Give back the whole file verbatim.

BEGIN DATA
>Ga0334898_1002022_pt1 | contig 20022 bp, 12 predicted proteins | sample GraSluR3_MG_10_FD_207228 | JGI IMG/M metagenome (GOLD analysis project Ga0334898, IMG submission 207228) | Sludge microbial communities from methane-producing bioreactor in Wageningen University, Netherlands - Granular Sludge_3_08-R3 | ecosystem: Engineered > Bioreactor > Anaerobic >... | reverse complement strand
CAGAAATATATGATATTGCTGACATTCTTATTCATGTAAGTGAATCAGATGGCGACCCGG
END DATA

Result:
>Ga0334898_1002022_pt1 | contig 20022 bp, 12 predicted proteins | sample GraSluR3_MG_10_FD_207228 | JGI IMG/M metagenome (GOLD analysis project Ga0334898, IMG submission 207228) | Sludge microbial communities from methane-producing bioreactor in Wageningen University, Netherlands - Granular Sludge_3_08-R3 | ecosystem: Engineered > Bioreactor > Anaerobic >... | reverse complement strand
CAGAAATATATGATATTGCTGACATTCTTATTCATGTAAGTGAATCAGATGGCGACCCGG